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Virtualization - the next trend in the automotive industry

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My last november talk for the E-OnTech#7 Berlin event about virtualization in Automotive ECUs.
Full talk on youtube: http://tiny.cc/5zllnz

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Virtualization - the next trend in the automotive industry

  1. 1. Virtualization The next trend in the automotive industry
  2. 2. About me ● A product owner in Opensynergy GmbH. ● 7+ years of experience in embedded software development and the automotive software domain. ● Enthusiastic about investing and financial markets. Ahmed Abdelfattah
  3. 3. Agenda ● Definitions ● Virtualization in the cloud ○ The concept of virtualization has been around much longer than you think ○ State of the art ● Moving to automotive ○ Traditional E/E architecture of the car ○ Limitations of the traditional architecture ○ The car of the future is software defined ● Borrowing the solution from the cloud ○ Architecture redesign ○ Challenges facing the modern architecture ○ COQOS Micro SDK
  4. 4. Definitions ● A Hypervisor is a software that enables running multiple guest OSes on the same physical hardware ● Each guest OS runs on a Virtual Machine
  5. 5. Virtualization in the Cloud
  6. 6. The Concept of Virtualization has been around much longer than you think ● In 1972, IBM released the first version of the VM OS family to run on the mainframe System/370. ● The VM/370 provided a virtual cpu, virtual storage, and virtual devices for each VM.
  7. 7. A snippet from “Introduction to VM/370 First Edition” published in 1972
  8. 8. State of the Art Source: http://www.brendangregg.com/blog/2017-11-29/aws-ec2-virtualization-2017.html AWS Nitro: Near-metal performance Azure Auto Scale: Scalability on demand https://docs.microsoft.com/en-us/azure/azure-monitor/platform/autoscale-overview
  9. 9. Moving to Automotive ….
  10. 10. Traditional E/E Architecture of the Car ● One ECU (Electronic Control Unit) per feature. ● ECUs communicate over a slow bus (mostly CAN). ● Central Gateway ● The car manufacturer relies on many suppliers. Nolte, T., Hansson, H., & Bello, L. (2005). Automotive communications past, current and future. In Proceedings of 10th IEEE International Conference on Emerging Technologies and Factory Automation (ETFA’05) (pp. 985–992). IEEE Industrial Electronics Society.
  11. 11. Limitations of the Traditional Architecture ● Heavy weight up to 80 Kg ● Up to 5 Km of wiring harness length ● Increased software complexity puts the architecture under pressure ○ Autonomous driving ○ Electrification introduces new electronics ○ Mobility ○ Connectivity Sources: ● Zonal EE Architecture:Towards a Fully Automotive Ethernet–Based Vehicle Infrastructure Jochen Klaus-WagenbrennerSeptember 24, 2019 ● McKinsey & Company Analysis, IEEE "This Car Runs on Code"; HAWK; Automotive Electronics Initiative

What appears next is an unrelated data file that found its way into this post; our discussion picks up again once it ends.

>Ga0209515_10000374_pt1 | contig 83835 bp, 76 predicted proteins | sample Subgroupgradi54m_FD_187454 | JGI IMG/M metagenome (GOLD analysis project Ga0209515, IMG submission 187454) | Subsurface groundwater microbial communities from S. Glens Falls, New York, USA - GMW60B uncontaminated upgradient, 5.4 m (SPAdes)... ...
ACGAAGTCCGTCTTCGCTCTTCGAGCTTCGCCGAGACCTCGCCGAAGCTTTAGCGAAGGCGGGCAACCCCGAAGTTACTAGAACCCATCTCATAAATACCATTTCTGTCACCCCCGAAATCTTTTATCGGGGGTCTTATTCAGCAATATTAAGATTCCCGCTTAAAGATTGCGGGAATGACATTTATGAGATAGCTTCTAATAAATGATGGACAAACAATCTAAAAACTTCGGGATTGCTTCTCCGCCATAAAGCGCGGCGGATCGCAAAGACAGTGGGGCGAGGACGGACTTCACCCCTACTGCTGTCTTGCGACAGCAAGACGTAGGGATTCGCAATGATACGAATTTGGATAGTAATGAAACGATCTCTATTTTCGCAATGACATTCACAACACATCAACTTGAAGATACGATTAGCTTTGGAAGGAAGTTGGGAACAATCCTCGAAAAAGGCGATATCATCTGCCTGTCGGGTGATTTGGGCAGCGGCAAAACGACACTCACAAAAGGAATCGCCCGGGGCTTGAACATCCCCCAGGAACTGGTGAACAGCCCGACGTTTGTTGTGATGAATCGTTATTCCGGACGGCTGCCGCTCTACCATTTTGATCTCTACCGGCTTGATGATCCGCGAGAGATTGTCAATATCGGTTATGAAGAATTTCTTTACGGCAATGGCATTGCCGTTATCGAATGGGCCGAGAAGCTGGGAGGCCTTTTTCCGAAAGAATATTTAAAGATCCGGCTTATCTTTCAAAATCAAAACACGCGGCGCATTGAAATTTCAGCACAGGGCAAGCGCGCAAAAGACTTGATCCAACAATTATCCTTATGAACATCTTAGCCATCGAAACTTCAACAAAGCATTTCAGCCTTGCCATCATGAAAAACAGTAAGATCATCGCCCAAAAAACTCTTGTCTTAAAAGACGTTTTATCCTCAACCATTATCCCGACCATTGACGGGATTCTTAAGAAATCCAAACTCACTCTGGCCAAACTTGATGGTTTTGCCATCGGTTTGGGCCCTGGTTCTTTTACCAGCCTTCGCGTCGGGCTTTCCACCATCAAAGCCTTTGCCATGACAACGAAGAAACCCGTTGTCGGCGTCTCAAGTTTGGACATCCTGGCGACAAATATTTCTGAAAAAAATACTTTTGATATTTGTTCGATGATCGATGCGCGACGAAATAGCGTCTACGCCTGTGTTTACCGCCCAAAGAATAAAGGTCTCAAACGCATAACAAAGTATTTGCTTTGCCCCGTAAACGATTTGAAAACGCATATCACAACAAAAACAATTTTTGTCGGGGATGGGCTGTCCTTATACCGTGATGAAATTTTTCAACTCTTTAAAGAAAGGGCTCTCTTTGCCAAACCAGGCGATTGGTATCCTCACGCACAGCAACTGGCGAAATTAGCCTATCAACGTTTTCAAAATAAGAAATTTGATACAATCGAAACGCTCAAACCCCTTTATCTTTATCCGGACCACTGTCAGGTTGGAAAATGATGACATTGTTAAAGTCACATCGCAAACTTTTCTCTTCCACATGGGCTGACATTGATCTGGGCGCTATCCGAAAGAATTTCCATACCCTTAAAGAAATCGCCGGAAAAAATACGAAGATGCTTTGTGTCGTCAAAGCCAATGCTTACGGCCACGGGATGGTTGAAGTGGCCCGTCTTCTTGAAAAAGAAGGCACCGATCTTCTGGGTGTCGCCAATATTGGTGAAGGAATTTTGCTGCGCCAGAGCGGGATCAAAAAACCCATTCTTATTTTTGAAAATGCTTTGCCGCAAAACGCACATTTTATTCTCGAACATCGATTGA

12. 12. The car or the future is software defined Source: Ronald Berger Strategy Consultants
  13. 13. The car or the future is software defined Source: https://informationisbeautiful.net/visualizat ions/million-lines-of-code/
  14. 14. Borrowing Solutions from the Cloud ...
  15. 15. Architecture Redesign Domain Architecture ● Consolidation of features into fewer powerful ECUs: Domain Controllers ● Ethernet backbone ● Reduces cost and weight P802.1DG – TSN Profile for Automotive In-Vehicle Ethernet Communications March 2019 Zinner, Brand, Hopf, Continental AG
  16. 16. Architecture Redesign Zonal Architecture ● Further consolidation of features ● Service-Oriented Architecture (SOA) ● A step toward a fully centralized architecture ● Could bear savings of 50% or more to wiring harness length Source: Zonal EE Architecture:Towards a Fully Automotive Ethernet–Based Vehicle Infrastructure Jochen Klaus-WagenbrennerSeptember 24, 2019
  17. 17. Challenges facing the Modern Architectures ● Consolidation of software features into a single ECU complicates an already complicated development life cycle ○ could take up to 5 years for a single ECU production project ○ Most of time is spent to address safety requirements ● A major concern by OEMs is mixing software with different safety criticality levels (ASIL levels) ● Security is another major concern ● Suppliers adopt virtualization technology to addresses these concerns
  18. 18. COQOS Micro SDK: The real-time hypervisor ● The solution from OpenSynergy to address the challenges faced by OEMs. ● Runs on automotive microcontrollers. ● Very thin layer ● Provides memory protection and temporal isolation ● Ensures freedom from interference ● Highly static architecture to face security threats ● Hardware-assisted virtualization Source: OpenSynergy
  19. 19. Q&A

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